One less public health problem
Norway is on track to eliminate cervical cancer as a public health problem in the next two decades.
The policies for stopping cervical cancer in Norway have been successful.. Photo: Colourbox.
Our research attributes the decline in cervical cancer to a number of policies supported and implemented by the Norwegian government over the last decade. Norway’s effort to eliminate cervical cancer can be seen as the beginning of a public health success story.
How did Norway get to this point?
The definition from WHO says that the disease is eliminated as a public health problem when the incidence rate becomes less than 4 cases per 100,000 women. https://www.who.int/publications/i/item/9789240014107
Since the 1990s, Norway has administered an organized cervical cancer screening program to catch the disease before it becomes deadly. Over the last decade, due to the development of new technologies, Norway began to implement a series of policies to strengthen the existing screening program as well as initiate primary prevention efforts through vaccination.
- The existing Norwegian childhood vaccination program was strengthened in 2009 by adding a program to routinely vaccinate 12-year-old girls against cancer-causing human papillomavirus (HPV), which causes the majority of cervical cancers as well as genital and oropharyngeal cancers.
- In 2016, a temporary “catch-up” vaccination campaign was implemented to reach older girls who hadn’t previously been vaccinated.
- We then switched to a vaccine shown to provide cross-protection against a greater number of cancer-causing HPV infections.
- Next, the vaccination program was extended to cover 12-year-old boys as well as girls.
- Most recently, the primary test used in the cervical cancer screening program was updated to the latest valuable and effective technology, primary HPV-based testing.
We found that each individual policy has accelerated the timing of cervical cancer elimination as a public health problem. Without these policies, Norway would be unlikely to eliminate cervical cancer; however, each of these policies enacted over the last decade are projected to contribute to expediting the elimination timeline.
For example, routine vaccination of 12-year-old girls is projected to make elimination of cervical cancer (as a public health problem) possible in 2056. The successive policies are projected to cumulatively accelerate the timeline by 17 years, pushing elimination forward to 2039.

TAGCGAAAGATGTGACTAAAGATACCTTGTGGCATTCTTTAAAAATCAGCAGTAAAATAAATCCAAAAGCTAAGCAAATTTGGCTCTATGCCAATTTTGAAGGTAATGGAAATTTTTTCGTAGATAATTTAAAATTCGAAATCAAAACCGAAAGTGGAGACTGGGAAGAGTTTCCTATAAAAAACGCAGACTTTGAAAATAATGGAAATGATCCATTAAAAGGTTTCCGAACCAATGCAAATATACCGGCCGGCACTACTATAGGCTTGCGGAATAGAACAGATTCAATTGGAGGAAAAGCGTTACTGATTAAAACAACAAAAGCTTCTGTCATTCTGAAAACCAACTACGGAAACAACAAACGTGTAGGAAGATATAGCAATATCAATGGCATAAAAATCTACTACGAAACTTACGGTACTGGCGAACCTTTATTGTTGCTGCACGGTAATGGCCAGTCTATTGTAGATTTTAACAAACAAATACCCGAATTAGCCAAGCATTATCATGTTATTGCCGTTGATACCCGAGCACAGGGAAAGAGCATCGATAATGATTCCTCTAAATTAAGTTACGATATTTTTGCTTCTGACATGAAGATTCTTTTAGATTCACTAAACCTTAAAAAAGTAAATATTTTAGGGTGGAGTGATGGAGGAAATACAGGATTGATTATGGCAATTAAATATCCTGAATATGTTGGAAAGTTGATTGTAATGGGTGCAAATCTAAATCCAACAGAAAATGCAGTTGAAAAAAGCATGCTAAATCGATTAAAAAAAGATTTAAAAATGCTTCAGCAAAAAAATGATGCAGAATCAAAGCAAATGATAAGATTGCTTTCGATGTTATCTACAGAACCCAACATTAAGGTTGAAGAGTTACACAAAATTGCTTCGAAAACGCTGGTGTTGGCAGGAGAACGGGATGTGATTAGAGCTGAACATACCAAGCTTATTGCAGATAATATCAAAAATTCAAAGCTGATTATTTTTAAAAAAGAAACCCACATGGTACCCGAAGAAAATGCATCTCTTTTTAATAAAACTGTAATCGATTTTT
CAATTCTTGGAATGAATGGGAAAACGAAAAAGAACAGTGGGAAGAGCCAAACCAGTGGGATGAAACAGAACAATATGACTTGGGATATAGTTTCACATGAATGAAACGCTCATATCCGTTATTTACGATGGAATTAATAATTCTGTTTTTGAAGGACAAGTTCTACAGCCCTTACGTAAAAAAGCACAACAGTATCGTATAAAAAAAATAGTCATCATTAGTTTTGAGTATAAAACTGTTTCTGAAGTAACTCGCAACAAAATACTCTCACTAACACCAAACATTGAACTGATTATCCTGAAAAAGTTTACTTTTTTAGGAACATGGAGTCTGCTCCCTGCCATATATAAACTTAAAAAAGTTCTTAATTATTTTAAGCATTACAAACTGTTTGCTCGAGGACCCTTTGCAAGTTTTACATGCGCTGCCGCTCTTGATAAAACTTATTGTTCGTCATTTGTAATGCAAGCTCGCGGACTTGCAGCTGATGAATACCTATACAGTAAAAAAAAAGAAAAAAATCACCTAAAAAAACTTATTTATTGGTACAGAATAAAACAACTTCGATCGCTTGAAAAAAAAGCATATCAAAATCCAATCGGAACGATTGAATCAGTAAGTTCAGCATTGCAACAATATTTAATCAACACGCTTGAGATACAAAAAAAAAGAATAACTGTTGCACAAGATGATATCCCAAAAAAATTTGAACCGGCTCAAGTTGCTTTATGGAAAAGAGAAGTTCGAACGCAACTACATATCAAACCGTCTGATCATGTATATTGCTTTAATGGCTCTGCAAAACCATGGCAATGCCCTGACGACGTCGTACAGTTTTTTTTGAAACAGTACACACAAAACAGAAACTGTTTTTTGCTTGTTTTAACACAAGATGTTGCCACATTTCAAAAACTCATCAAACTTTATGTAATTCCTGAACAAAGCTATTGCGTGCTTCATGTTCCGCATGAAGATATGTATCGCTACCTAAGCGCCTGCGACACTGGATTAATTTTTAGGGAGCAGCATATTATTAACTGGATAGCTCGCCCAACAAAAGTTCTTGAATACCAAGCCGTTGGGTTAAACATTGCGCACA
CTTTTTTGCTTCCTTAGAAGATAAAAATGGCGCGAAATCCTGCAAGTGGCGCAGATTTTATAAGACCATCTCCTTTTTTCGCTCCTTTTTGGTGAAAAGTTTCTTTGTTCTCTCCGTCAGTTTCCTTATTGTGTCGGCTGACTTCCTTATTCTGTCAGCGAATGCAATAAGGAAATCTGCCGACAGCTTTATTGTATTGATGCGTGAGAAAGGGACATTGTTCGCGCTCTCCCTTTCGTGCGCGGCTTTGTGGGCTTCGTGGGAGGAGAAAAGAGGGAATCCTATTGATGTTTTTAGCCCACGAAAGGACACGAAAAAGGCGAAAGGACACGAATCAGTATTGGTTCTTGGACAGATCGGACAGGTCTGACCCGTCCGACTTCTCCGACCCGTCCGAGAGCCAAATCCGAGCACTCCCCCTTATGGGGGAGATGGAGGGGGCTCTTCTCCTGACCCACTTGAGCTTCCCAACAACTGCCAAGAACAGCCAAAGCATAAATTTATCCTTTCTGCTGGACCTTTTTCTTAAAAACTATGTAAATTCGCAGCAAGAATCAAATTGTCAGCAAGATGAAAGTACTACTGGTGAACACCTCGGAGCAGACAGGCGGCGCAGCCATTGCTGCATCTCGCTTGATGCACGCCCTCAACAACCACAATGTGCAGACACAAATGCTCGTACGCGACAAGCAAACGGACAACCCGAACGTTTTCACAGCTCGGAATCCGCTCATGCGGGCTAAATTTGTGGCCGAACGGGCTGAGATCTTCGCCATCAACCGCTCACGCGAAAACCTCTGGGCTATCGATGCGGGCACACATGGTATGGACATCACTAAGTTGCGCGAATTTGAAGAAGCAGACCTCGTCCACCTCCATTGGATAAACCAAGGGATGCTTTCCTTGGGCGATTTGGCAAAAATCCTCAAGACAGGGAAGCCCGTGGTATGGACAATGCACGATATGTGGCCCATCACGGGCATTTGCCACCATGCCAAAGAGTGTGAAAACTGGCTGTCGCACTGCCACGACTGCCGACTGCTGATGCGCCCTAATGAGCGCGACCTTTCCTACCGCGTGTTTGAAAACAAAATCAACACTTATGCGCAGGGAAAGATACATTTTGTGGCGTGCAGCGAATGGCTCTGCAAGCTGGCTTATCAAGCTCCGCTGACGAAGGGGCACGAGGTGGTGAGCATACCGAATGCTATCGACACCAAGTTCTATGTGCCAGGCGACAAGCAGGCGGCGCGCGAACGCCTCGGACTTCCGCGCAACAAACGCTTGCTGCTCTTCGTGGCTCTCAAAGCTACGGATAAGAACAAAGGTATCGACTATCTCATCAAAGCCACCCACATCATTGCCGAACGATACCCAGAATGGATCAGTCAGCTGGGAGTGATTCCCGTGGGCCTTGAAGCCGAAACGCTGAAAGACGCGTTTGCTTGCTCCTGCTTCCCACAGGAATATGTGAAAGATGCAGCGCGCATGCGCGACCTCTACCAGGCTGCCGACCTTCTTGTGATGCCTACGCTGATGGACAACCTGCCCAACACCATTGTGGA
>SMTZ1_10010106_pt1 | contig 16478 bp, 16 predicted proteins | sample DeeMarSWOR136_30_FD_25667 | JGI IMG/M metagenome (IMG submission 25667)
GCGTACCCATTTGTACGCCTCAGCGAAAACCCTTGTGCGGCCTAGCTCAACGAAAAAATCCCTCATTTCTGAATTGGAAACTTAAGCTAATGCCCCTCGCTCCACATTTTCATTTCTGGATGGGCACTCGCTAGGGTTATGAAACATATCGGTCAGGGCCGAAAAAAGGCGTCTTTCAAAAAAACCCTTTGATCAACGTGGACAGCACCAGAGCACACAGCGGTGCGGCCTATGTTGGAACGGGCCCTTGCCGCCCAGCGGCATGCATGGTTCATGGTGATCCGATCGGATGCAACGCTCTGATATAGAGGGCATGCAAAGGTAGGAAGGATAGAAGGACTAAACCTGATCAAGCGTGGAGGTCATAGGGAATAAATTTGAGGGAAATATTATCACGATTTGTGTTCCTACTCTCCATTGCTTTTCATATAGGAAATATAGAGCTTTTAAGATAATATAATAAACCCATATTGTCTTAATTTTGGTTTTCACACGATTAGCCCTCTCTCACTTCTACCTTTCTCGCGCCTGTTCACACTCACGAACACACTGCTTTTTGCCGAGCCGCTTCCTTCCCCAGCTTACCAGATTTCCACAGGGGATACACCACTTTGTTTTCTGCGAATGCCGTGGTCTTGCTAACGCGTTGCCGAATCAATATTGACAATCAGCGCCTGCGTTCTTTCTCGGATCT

The disease will not be completely eradicated, but the number of cases will be too low for it to be defined as a public health problem. Importantly, these screening and vaccination policies are projected to reduce the number of cervical cancers in Norway by 66% over the next century.
Mathematical models provide answers
We created a mathematical model of this big population-level problem to see how these policy changes impact how infections move from person to person and how cervical cancer develops from those infections.
We used evidence gathered by the Cancer Registry of Norway and the Norwegian Institute of Public Health to assign values to our model. And where we were uncertain about these values, we made different assumptions about the world to see if we would draw different conclusions from our model.
We can use this type of research to help give us directions on our policy decisions. In this case, we can not only describe outcomes of current policies (Polices 1-5), but also project what might happen in the future under different policies (e.g., “What-if Policies”). We used this same mathematical model to do exactly that – what might happen if Norway changed its vaccination program to an even newer vaccine that protected against even more HPV infections?
What we found is – we could prevent even more cases of cervical cancer! It might not seem surprising, but the question is now up to the policymakers to decide. Is it an effective use of Norway’s public health resources to pay the increased cost of updating the vaccination program to prevent these additional cases? Or are there different interventions that indicate a greater public health value for the public health resources?
Helping decision makers calculate costs and effects.
We call interventions that indicate good value for money ‘cost-effective.’ With cost-effectiveness analysis, we can examine decisions that are uncertain, complex, have different benefits and risks, different stakeholders, and different perspectives about what is most important to consider – the kinds of decisions that face policymakers every day.
Norwegian policymakers have made decisions that we believe will lead to rapid decline in HPV infections and subsequent cervical cancer in the next two decades – effectively eliminating cervical cancer as a public health problem. Cumulatively, Norwegian policies place Norway’s timeframe to elimination just after Australia, one of the very first countries to implement HPV vaccination in the world.
Where do we go from here?
But – it is important to remember – this is still the beginning of the story.
Threats to public health are dynamic and constant. We know that now more than ever living through a deadly pandemic that also threatens access to life-saving interventions. To step up to the most relevant and important challenges, we must continue to monitor diseases closely and research innovative ways to protect and preserve population health.
It has never been more important for concerted, cohesive efforts to combat threats to public health.